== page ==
Internet speed is the measure of how fast data is transferred. More specifically, internet speed encompasses many metrics including bandwidth, latency, and jitter which describe the overall capacity and smoothness of data transmission. Different users may require different speeds depending on the application, so some aspects of speed may be more important than others for users with specific needs. Internet access technologies (fiber, cable, DSL, satellite, etc.) place different limitations on these performance metrics.
Internet Speed Metrics
Internet speed, as viewed by the end user, depends on several factors, including bandwidth and latency.1 ,2 The most common description of internet speed is measured by bandwidth, which is the amount of data transmission over time, in megabits per second (Mbps). This is often advertised by internet service providers (ISPs), which list the maximum bandwidth possible. The Federal Communications Commission (FCC) currently sets the definition of high speed internet (broadband) based on bandwidth, with 25 Mbps download and 3 Mbps upload, although this may not be adequate for certain applications.3 This metric is especially relevant for large file downloads and video streaming. Another metric affecting speed is latency.2 Latency refers to the fixed amount of time for data to move between sender and receiver, measured in milliseconds (ms). Latency is especially important for quick interactions, including video calls, online gaming, telemedicine, and online learning.2 The FCC does not set any limits for latency currently.2 Latency also changes over time, and this rate of change is referred to as jitter. High jitter can render applications like video calls difficult to use, even when the average latency is considered acceptable.4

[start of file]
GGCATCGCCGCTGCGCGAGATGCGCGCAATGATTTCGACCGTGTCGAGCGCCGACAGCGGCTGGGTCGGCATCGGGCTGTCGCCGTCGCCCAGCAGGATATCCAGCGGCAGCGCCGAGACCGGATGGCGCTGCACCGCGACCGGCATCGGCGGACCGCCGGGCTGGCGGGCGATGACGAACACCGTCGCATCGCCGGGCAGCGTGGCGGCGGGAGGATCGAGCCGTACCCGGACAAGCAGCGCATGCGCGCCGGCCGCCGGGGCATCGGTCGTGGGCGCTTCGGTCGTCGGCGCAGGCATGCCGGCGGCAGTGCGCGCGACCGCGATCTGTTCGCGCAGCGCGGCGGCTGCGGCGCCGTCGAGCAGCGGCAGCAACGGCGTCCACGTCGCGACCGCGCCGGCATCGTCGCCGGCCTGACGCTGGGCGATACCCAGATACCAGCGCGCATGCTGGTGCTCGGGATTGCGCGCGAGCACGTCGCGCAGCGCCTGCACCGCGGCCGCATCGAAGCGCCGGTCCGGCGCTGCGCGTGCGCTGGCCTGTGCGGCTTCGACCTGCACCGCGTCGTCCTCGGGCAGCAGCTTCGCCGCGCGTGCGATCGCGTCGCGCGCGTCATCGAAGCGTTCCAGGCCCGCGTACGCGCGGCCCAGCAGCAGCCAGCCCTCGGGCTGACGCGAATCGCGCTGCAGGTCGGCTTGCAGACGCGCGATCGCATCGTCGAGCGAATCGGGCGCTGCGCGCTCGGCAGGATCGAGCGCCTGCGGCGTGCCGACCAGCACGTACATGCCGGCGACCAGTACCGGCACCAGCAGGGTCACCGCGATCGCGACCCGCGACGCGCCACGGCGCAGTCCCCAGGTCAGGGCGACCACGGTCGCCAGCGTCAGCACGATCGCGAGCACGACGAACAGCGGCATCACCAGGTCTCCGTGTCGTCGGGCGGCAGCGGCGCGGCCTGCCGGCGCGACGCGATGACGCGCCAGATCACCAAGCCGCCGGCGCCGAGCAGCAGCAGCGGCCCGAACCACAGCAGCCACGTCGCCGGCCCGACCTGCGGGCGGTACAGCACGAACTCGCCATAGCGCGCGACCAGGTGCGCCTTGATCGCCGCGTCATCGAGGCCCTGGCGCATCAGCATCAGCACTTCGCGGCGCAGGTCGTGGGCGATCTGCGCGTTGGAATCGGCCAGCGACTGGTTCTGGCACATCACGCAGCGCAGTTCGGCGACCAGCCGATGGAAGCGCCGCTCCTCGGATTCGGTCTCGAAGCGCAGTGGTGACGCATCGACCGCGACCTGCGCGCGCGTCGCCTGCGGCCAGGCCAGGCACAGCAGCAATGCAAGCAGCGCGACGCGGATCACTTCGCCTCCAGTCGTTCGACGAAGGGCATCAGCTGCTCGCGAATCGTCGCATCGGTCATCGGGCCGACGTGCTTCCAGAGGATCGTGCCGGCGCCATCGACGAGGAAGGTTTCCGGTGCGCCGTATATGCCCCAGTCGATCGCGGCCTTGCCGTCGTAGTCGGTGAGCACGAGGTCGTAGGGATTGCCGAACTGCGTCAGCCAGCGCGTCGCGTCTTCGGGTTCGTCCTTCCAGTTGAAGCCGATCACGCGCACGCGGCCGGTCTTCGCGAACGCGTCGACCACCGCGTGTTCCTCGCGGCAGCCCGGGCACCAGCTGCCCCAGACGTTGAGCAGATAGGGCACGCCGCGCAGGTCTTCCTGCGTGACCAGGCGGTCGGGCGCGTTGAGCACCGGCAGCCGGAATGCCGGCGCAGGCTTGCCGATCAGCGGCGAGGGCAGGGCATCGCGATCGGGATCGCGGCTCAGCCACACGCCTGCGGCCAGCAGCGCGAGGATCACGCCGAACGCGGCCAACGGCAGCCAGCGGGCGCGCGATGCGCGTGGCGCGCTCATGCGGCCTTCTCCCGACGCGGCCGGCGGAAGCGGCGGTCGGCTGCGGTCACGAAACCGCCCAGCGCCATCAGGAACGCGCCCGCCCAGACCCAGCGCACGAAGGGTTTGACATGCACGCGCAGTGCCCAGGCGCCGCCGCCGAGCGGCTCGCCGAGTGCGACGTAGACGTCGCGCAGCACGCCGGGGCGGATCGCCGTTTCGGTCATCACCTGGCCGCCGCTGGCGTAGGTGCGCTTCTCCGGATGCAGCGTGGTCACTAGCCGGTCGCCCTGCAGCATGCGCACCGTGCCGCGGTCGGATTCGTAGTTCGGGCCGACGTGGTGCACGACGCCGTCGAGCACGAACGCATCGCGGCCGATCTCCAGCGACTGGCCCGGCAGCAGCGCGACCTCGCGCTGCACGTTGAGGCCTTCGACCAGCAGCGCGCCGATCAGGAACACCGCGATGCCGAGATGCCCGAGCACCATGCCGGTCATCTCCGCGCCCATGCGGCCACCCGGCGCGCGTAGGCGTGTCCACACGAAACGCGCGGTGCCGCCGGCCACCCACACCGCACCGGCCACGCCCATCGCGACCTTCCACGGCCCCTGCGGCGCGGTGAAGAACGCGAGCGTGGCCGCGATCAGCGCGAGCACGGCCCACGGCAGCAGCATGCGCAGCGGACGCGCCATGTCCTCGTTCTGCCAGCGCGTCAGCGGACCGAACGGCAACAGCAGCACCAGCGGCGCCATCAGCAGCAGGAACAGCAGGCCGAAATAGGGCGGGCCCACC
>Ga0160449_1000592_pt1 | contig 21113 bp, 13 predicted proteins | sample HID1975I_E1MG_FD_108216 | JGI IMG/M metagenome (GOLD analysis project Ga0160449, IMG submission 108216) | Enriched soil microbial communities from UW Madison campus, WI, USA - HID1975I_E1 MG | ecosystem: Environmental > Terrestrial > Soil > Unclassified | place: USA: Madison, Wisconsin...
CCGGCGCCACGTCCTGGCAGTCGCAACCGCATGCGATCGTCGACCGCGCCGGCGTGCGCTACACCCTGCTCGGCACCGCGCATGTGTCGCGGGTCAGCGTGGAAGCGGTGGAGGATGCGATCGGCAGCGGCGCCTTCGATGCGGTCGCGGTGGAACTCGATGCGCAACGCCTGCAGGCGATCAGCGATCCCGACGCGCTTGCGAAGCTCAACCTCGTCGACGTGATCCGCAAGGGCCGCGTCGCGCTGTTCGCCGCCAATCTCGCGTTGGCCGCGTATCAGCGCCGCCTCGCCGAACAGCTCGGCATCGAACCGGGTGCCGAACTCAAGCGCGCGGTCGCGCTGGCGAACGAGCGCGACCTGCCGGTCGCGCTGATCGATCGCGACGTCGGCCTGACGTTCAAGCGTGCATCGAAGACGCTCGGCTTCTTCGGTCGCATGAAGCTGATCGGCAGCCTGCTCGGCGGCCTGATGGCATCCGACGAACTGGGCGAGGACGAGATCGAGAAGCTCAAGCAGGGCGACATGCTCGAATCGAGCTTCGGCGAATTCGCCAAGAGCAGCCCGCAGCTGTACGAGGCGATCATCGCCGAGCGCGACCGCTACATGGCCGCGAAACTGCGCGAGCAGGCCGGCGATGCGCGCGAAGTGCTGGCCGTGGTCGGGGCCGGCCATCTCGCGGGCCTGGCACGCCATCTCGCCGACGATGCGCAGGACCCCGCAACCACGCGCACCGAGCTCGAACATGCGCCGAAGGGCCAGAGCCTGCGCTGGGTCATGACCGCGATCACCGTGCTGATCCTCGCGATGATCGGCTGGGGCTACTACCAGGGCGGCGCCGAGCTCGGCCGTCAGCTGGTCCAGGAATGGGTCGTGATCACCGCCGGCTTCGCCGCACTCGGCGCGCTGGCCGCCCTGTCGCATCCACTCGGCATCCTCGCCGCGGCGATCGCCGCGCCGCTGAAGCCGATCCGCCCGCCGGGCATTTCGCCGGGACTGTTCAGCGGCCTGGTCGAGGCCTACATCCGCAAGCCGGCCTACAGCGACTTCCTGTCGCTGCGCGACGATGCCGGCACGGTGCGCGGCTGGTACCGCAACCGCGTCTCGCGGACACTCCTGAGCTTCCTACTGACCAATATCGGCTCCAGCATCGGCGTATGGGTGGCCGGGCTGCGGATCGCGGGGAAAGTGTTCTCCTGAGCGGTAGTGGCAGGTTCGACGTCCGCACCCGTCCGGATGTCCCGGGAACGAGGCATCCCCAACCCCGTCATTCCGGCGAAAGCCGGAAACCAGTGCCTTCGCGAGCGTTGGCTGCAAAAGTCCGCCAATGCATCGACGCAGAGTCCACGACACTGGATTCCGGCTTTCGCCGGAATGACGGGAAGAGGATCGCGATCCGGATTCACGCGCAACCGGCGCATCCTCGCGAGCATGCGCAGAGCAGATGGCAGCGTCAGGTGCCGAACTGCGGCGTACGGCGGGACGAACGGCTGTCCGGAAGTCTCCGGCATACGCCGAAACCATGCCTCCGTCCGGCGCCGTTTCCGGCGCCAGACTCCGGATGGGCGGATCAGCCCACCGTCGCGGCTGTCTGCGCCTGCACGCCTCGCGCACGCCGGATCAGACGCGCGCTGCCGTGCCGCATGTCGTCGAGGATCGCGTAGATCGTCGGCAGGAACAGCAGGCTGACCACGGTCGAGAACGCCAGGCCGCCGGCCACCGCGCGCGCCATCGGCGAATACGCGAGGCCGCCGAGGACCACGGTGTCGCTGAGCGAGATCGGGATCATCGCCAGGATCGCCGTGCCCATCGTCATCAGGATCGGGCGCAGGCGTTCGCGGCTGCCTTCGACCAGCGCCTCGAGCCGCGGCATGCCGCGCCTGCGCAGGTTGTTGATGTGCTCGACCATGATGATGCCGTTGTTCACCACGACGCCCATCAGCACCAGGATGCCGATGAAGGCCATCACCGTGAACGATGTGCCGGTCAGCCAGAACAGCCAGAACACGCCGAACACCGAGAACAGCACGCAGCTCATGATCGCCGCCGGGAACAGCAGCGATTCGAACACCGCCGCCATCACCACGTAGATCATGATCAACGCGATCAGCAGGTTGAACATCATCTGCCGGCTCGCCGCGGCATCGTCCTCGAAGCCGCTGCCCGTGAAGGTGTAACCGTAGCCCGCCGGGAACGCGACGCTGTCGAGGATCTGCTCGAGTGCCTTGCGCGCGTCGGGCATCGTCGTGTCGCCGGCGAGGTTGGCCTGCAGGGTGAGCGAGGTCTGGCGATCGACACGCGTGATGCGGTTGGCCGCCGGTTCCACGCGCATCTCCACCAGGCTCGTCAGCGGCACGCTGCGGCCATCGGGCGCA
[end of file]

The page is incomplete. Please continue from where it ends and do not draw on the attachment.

Some technologies offer faster speeds in terms of bandwidth and latency. The FCC Fixed Broadband tool can be used to compare advertised bandwidth rates in different locations.5
Typically, internet delivered via fiber (fiber optic cables used to transmit light) has the highest bandwidth. Following fiber in bandwidth is cable modem (transmission over coaxial cables) and digital subscriber lines (transmission over traditional copper phones lines, also known as DSL).6 Satellite broadband has lower bandwidth and much slower latency than terrestrial technologies (fiber, cable, DSL).6 This latency limitation is due to the distance between the satellite and the ground. Satellite internet is also less reliable than terrestrial because it is impacted by weather conditions.6 Low-earth orbit satellites have been proposed to potentially increase bandwidth and somewhat reduce latency.7 5G wireless networks have been proposed as an option to reach broadband speeds. Like the previous generation of cellular networks (4G), these operate on radio waves but use higher frequencies. While this allows greater bandwidth, the higher the frequency (especially for millimeter wave frequencies), the more limited range and trouble penetrating materials like glass or drywall. Because of these limitations, this technology is predicted to be mainly used in dense urban settings.8,9
Actions of the user may also impact internet speeds. While ISPs advertise their maximum speeds (bandwidth), users may not always achieve these speeds. This can be due in part to technology at the user end, such as the type of router or number of users actively using the internet at the same time.1 Connections may also vary based on congestion during peak hours, or in the case of DSL, distance to telephone company facilities.6 ,10